By programming IMU, the data output frequency is 50 Hz. A hardware RC lowpass filter is employed between IMU output terminal and wireless transmission chip, so as to reduce highfrequency component. Then by using Butterworth lowpass filter, most of the highfrequency noises are inhibited. The signal decay of the Butterworth lowpass filter is slow but smooth. In this paper, the sampling rate is 500 Hz; the passband corner frequency is 15 Hz; the stopband corner frequency is 50 Hz; the maximum passband ripple is 3 dB; and the minimum attenuation is 60 dB.
It is clear in Fig. 7, there is noise only in the passband, and its amplitude is very small.
Baseline calibration
After lowpass filter, the acceleration data can be used for integration. Before integrating the data, the baseline shift cannot be ignored.
The baseline shift in the Xaxis is about − 0.3 m/s\(^2\), i.e. the Xaxis movement when tracking is − 0.3 m/s even if the snake robot is stationary. Similarly, the baseline shift in the Yaxis is about 0.3 m/s\(^2\), i.e. the Yaxis movement is 0.3 m/s when stationary. When including the baseline shift is in the integration, the cumulative errors will have a significant influence on the system accuracy.
Statistic of oscillation distribution when stationary
Xaxis < 0.05  Yaxis < 0.05  Zaxis < 0.1 

1  0.9418  0.9548 
Statistical analysis of oscillation distribution when moving
Xaxis < 0.05  Yaxis < 0.05  Zaxis < 0.1 

0.0839  0.0704  0.0124 
The distribution of absolute difference for motion data is concentrated on a smaller interval comparing with stationary data, which has been verified by repeated experiments.
Statistical analysis of oscillation distribution when moving and stationary
Probability  Group 1  Group 2  Group 3  Group 4  Group 5 

Stationary  0.9418  0.9854  0.9712  0.9755  0.9587 
Moving  0.0704  0.0839  0.0655  0.0814  0.0716 
From Table 3, the data verify the previous conclusion that the probability of the absolute difference within [0, 0.05] in stationary is much higher than that of in moving state. To calibrate the baseline, every 100 data (i.e. data in 0.2 s) are taken for the statistic. The statistic shows whether the probability of the absolute difference within [0, 0.05] is higher than 0.95. If so, then the snake robot is stationary. Then the average value of this group data is used as the new average value to shift the acceleration data, i.e., adding or subtracting the compensation value from acceleration data (depending on the sign of acceleration data). At the same time, once the data show that the snake robot is stationary, the value of acceleration data is set to zero.
Kalman filter
To eliminate random errors, the Kalman filter is applied to the tracking system, thus filtering the acceleration data. The Kalman filter is a set of mathematical equations that provide an efficient computational (recursive) state estimation, so as to minimize the mean squared error [12].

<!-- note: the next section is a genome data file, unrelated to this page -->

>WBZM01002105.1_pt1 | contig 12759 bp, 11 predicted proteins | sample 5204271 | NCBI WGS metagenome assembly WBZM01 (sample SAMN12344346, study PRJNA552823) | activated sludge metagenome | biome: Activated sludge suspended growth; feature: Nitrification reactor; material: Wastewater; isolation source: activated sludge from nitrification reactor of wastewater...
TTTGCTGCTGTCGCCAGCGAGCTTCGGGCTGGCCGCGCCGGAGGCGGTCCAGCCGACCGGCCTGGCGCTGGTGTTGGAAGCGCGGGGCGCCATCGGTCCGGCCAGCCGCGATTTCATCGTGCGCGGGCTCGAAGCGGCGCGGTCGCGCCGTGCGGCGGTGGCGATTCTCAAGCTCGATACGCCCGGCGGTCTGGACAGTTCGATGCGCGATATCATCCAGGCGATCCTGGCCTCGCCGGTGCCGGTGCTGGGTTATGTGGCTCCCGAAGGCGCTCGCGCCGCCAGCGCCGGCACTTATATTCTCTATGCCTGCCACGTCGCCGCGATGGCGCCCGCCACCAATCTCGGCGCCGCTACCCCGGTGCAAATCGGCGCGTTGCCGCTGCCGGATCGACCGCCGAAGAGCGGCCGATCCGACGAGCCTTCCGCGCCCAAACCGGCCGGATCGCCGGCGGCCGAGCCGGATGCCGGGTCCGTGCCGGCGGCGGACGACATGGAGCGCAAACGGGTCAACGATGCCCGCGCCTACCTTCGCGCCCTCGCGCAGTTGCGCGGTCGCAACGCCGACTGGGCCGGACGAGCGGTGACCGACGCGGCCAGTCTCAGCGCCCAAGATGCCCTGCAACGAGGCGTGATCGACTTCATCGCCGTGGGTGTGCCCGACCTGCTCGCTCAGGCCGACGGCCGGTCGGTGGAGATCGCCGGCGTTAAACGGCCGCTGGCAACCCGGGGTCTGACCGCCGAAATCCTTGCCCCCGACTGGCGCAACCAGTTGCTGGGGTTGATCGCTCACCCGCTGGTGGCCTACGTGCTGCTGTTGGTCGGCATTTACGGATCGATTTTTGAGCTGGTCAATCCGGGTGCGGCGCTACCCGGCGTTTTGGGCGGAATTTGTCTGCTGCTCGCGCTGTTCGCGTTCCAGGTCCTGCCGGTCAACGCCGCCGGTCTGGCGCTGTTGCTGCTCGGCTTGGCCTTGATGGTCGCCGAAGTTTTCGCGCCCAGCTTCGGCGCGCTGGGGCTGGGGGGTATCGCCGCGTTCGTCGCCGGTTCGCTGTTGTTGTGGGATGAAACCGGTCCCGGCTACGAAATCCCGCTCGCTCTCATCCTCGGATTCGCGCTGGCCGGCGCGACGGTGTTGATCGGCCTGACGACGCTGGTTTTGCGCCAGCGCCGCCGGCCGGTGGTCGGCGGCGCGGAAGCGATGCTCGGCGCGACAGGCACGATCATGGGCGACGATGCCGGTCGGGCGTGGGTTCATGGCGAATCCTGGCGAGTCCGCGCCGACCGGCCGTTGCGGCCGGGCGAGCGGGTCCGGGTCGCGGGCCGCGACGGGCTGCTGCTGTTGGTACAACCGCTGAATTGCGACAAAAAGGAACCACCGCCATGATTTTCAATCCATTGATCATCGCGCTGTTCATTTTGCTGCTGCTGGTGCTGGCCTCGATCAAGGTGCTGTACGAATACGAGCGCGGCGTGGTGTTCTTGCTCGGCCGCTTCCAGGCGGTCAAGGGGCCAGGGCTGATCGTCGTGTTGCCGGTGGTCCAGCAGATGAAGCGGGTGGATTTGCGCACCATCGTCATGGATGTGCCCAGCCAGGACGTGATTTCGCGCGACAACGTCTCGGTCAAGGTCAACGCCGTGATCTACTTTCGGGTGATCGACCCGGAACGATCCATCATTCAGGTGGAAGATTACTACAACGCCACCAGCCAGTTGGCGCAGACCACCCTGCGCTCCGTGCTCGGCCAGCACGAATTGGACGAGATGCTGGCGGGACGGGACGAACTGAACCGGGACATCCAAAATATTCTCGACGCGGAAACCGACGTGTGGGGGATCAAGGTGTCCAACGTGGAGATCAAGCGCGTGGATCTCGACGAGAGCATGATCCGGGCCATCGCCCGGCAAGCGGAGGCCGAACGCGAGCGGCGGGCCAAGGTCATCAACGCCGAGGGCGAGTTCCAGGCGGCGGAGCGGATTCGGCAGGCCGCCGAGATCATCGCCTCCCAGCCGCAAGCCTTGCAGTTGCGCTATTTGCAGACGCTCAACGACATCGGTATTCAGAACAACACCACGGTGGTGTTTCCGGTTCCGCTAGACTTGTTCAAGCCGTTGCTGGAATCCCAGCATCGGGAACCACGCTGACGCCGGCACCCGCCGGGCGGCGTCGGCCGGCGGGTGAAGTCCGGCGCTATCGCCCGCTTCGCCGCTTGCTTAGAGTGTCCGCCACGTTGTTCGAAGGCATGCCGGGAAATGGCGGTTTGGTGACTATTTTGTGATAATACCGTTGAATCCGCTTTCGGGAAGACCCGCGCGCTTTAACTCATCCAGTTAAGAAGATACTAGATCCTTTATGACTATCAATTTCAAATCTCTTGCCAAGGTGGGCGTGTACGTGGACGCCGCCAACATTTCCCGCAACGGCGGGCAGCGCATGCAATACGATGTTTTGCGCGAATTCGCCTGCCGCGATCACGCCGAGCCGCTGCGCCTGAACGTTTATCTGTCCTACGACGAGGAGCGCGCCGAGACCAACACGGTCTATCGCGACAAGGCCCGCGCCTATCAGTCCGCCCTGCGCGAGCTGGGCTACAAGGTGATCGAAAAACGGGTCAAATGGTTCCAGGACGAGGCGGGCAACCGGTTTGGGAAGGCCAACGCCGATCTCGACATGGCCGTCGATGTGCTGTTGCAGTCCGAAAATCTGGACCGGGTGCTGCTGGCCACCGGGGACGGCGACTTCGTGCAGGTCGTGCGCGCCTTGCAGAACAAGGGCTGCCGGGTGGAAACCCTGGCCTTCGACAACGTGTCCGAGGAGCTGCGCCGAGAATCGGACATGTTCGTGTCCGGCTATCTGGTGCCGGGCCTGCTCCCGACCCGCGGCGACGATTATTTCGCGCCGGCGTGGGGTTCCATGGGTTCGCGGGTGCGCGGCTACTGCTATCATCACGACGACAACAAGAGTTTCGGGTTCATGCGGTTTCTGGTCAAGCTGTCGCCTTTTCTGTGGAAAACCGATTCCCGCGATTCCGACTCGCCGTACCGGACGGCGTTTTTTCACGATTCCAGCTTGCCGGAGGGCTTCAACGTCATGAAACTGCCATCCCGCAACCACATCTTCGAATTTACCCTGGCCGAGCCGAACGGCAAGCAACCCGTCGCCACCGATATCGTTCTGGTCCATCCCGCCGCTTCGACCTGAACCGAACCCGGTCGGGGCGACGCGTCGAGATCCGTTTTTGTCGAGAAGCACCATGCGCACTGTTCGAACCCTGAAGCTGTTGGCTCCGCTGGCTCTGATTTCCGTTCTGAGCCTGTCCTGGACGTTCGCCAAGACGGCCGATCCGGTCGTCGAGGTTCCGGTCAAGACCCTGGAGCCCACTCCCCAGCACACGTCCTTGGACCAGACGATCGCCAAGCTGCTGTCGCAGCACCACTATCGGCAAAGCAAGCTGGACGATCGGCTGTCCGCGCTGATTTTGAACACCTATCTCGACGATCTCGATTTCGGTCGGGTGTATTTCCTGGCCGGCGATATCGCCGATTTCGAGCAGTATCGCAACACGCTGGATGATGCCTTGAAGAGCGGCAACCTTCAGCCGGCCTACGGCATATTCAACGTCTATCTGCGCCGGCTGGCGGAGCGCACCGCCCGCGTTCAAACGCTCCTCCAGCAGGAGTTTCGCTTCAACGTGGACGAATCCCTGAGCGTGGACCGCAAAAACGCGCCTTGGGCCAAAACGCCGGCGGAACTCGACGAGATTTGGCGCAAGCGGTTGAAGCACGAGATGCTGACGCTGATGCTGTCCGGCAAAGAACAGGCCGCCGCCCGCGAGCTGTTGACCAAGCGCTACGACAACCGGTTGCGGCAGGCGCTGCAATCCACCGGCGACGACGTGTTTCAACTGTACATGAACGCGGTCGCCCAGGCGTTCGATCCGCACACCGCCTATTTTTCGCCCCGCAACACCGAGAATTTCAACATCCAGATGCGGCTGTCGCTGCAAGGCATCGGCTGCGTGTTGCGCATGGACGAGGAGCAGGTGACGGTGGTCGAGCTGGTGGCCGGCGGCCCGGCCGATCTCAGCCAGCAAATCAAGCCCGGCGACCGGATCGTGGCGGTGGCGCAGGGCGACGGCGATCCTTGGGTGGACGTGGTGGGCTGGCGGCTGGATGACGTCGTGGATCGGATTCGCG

Snake robot locomotion analysis
Comparison of tracking results
Displacement (cm)  Velocity (cm/s)  

IMU tracking  106.85  28.59 
Video tracking  95.25  25.34 
Simulation  100  24.3 
Average tracking error from experiments
Num.  Video Dis. Xaxis  Video Dis. Yaxis  IMU Dis. Xaxis  IMU Dis. Yaxis  Video Ave. speed  IMU Ave. speed  Average velocity error (%)  Dis. error (%) 

1  34.37  95.85  38.65  106.85  24.90  27.12  8.93  11.59 
2  31.56  93.48  36.14  105.61  24.28  26.80  10.40  12.14 
3  32.14  96.54  36.54  107.36  25.08  27.25  8.67  11.48 
4  33.19  101.3  39.45  109.74  26.31  27.85  5.88  9.87 
5  36.21  98.65  40.19  109.22  25.62  27.72  8.19  11.56 
6  34.95  97.51  38.47  110.35  25.33  28.01  10.58  12.23 
7  35.41  101.3  39.10  113.84  26.31  28.89  9.81  12.18 
8  34.87  95.11  37.30  107.97  24.70  27.40  10.93  12.12 
9  39.12  105.9  45.85  118.54  27.50  30.09  9.41  12.21 
10  34.84  96.34  36.54  108.21  25.02  27.46  9.76  11.70 

Accelerometer accuracy.

The measurement error due to mechanical characteristics of MEMS under the influence of the environment.

Gravity.

Random noise.
Conclusion
This paper presents a solution to build a snake robot with the tracking system. The tracking system/algorithm can be used for locomotion analysis based on IMU data. Experiments on the algorithm validate its effectiveness. The algorithm can be further improved as the advanced data processing methods.
Declarations
Author's contributions
YTS supervised the project. WXYdeveloped the motion tracking algorithm and data processing algorithm, and also designed the experiments and comparative experiments. AB modified the custombuilt snake robot. All authors read and approved the final manuscript.
Acknowlegements
The authors thank Yudong Luo and Na Zhao for helping simulation and implementation of the project.
Competing interests
Weixin Yang, Bajenov Alexandr and Yantao Shen have no competing interests.
Availability of data and materials
The data sets supporting the conclusions of this article are available in the Google Drive repository https://drive.google.com/open?id=0B5zKGavqzH_GVlZxUVo3cnl4bUU
Funding
The project is partially supported by NASA CAN grant #NNX13AN15A and NASA RID SEED grant NNX15AI02H.
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Authors’ Affiliations